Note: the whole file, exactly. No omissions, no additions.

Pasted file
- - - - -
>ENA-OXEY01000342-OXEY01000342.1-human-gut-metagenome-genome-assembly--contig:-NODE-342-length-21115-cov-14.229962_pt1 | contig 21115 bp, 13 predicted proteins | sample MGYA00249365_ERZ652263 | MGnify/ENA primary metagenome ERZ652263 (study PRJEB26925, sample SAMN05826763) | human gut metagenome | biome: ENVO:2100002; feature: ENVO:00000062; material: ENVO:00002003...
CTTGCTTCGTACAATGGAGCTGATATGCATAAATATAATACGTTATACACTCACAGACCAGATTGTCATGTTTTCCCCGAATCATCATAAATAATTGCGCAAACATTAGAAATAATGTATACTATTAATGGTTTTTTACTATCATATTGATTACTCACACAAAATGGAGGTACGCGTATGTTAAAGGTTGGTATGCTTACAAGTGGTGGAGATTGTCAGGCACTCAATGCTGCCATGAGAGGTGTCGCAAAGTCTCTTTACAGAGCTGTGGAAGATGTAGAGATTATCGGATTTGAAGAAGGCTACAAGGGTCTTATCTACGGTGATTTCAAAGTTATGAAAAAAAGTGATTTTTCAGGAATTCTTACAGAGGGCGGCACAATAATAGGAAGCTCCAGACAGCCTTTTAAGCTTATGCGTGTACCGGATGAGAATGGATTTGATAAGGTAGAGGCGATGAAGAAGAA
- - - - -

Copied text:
>ENA-OXEY01000342-OXEY01000342.1-human-gut-metagenome-genome-assembly--contig:-NODE-342-length-21115-cov-14.229962_pt1 | contig 21115 bp, 13 predicted proteins | sample MGYA00249365_ERZ652263 | MGnify/ENA primary metagenome ERZ652263 (study PRJEB26925, sample SAMN05826763) | human gut metagenome | biome: ENVO:2100002; feature: ENVO:00000062; material: ENVO:00002003...
CTTGCTTCGTACAATGGAGCTGATATGCATAAATATAATACGTTATACACTCACAGACCAGATTGTCATGTTTTCCCCGAATCATCATAAATAATTGCGCAAACATTAGAAATAATGTATACTATTAATGGTTTTTTACTATCATATTGATTACTCACACAAAATGGAGGTACGCGTATGTTAAAGGTTGGTATGCTTACAAGTGGTGGAGATTGTCAGGCACTCAATGCTGCCATGAGAGGTGTCGCAAAGTCTCTTTACAGAGCTGTGGAAGATGTAGAGATTATCGGATTTGAAGAAGGCTACAAGGGTCTTATCTACGGTGATTTCAAAGTTATGAAAAAAAGTGATTTTTCAGGAATTCTTACAGAGGGCGGCACAATAATAGGAAGCTCCAGACAGCCTTTTAAGCTTATGCGTGTACCGGATGAGAATGGATTTGATAAGGTAGAGGCGATGAAGAAGAA